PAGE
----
JERUSALEM: Israel will maintain close tabs on its border with Syria and only let people to cross in "exceptional circumstances," Prime Minister Benjamin Netanyahu said Sunday after seven injured Syrians were let in.
"We will continue to watch over the border and prevent anyone from crossing it and entering Israel, except in a few isolated and exceptional circumstances -- each of which will be weighed on its own merit," Netanyahu told his outgoing cabinet.
Israeli troops in the occupied Golan Heights on Saturday allowed in seven people who were wounded in clashes on the Syrian side of the strategic plateau to cross the armistice line, taking them for treatment at a hospital in the northern town of Safed.
All seven were taken to Ziv hospital where they were operated on, a spokeswoman told AFP.
"One of them who arrived in critical condition is now in serious condition, but the others are less seriously wounded," Yael Shavit told AFP on Sunday.
She said it was not the first time the hospital had treated Syrian nationals but refused to go into details.
Neither the army nor the hospital would provide details on the nature of the injuries, or whether they were members of the Syrian military or the opposition forces.
On Saturday, a military source told public radio Israel had prepared designated areas along the frontier to receive Syrian refugees under the auspices of the United Nations.
Netanyahu said the tensions along Israel's frontier with Syria would be a key element of his talks with US President Barack Obama when he makes his first visit to Israel as president next month.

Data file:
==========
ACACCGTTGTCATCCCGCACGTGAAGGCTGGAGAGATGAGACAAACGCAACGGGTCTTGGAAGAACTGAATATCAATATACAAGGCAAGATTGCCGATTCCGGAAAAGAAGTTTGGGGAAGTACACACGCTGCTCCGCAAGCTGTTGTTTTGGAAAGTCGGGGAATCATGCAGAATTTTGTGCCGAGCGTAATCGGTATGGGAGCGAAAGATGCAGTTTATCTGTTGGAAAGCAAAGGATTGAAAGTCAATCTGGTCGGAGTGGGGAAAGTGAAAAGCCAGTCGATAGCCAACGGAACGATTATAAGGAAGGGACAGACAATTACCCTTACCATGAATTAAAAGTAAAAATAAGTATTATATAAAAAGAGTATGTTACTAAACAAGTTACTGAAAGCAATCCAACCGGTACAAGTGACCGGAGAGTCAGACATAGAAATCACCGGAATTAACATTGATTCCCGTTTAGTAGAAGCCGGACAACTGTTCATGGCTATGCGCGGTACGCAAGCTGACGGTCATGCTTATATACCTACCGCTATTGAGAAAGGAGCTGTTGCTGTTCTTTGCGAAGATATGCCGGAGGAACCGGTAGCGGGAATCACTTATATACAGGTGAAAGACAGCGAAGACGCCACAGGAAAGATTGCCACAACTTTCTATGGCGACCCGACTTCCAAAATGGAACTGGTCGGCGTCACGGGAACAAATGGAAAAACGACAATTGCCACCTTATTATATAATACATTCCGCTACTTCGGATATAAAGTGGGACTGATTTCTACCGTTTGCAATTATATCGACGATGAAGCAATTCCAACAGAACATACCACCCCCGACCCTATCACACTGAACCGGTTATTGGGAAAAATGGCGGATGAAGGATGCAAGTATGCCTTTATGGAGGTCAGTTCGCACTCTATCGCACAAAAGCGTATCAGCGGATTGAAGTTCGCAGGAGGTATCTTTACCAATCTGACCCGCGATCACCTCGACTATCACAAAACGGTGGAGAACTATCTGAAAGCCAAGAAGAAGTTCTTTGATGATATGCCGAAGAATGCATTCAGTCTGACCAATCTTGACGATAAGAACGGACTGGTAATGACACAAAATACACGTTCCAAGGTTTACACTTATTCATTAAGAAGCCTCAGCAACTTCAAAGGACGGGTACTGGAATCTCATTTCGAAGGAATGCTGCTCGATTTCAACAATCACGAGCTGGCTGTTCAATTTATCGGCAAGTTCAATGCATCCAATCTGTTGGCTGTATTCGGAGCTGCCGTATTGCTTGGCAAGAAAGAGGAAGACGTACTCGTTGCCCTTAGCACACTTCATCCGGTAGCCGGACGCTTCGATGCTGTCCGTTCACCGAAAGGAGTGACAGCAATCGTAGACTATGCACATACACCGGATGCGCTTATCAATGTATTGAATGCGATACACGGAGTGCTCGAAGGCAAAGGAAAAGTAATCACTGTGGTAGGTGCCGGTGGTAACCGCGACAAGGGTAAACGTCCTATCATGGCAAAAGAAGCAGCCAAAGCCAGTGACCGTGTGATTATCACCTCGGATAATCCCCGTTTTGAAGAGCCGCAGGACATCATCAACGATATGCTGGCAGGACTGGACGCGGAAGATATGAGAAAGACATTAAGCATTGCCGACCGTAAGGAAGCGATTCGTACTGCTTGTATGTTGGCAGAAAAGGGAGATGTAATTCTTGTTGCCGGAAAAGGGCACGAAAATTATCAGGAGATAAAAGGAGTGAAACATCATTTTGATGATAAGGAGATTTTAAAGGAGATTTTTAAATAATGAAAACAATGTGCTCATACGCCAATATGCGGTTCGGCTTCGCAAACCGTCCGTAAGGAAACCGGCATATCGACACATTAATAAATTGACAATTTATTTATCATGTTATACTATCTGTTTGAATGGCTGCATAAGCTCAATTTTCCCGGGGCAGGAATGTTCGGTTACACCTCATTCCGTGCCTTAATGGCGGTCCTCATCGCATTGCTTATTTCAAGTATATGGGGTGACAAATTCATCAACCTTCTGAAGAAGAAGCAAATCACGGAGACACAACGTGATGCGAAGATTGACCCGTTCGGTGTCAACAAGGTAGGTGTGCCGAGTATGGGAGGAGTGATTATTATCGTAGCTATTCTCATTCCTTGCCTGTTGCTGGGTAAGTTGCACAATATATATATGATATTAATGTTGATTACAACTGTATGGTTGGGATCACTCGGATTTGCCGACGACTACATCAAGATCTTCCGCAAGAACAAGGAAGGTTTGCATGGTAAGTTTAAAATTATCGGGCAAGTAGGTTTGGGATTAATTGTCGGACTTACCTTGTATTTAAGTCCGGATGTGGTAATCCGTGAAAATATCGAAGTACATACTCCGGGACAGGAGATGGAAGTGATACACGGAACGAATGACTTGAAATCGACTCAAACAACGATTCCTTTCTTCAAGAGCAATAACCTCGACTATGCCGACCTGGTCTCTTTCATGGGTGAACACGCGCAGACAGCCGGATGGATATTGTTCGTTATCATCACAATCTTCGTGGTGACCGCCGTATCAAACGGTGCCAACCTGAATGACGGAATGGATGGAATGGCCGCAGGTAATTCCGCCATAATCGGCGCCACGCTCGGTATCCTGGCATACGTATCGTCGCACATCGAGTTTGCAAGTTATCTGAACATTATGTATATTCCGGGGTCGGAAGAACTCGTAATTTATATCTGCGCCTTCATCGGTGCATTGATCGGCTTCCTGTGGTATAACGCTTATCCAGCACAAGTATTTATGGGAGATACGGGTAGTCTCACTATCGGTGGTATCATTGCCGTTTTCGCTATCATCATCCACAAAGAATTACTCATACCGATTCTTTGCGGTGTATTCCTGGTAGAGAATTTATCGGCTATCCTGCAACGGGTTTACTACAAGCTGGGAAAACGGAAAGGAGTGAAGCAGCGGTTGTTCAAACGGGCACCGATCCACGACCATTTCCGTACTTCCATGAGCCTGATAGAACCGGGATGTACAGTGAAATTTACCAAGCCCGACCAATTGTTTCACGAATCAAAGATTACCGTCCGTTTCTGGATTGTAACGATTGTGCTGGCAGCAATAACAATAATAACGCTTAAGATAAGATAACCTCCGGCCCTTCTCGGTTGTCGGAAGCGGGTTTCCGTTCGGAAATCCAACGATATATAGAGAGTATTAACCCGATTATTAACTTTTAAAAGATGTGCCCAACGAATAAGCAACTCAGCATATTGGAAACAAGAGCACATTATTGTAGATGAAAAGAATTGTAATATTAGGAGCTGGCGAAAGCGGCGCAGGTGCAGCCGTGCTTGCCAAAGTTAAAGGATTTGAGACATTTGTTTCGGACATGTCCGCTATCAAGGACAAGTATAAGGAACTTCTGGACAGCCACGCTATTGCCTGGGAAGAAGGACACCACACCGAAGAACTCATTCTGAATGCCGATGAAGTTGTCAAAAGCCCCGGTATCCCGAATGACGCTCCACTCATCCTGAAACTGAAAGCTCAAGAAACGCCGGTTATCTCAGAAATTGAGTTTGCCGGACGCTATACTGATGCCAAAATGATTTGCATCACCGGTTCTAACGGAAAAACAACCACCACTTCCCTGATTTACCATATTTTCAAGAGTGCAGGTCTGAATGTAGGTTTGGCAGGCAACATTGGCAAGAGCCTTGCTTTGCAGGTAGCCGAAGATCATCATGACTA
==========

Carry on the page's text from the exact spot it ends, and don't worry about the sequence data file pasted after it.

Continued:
Meanwhile, Amos Gilad, a top official in the defence ministry told army radio that Syria's stockpile of chemical weapons, which Israel and much of the West fears could fall into the hands of militant groups, were still in the hands of the Damascus regime.
"For the moment, the chemical weapons held by Syria remain under the control of the regime," he said.
"The Syrian regime has not allowed the insurgents to seize these weapons but the regime is an an advanced stage of disintegration," he said.
"We must keep our eyes wide open because there are terror organisation which are strengthening Syria, like Al-Qaeda and Hezbollah."
In recent months, there have been several instances of gunfire or mortar shells landing on the Israeli side of the plateau, prompting troops in November to respond with artillery in the first such instance of Israeli fire towards the Syrian military since the 1973 war.
Israel seized the Golan from Syria in the 1967 Six-Day War and annexed it in 1981, in a move never recognised by the international community.
It is currently upgrading its security fence along its armistice line with the work expected to be finished by the end of the year.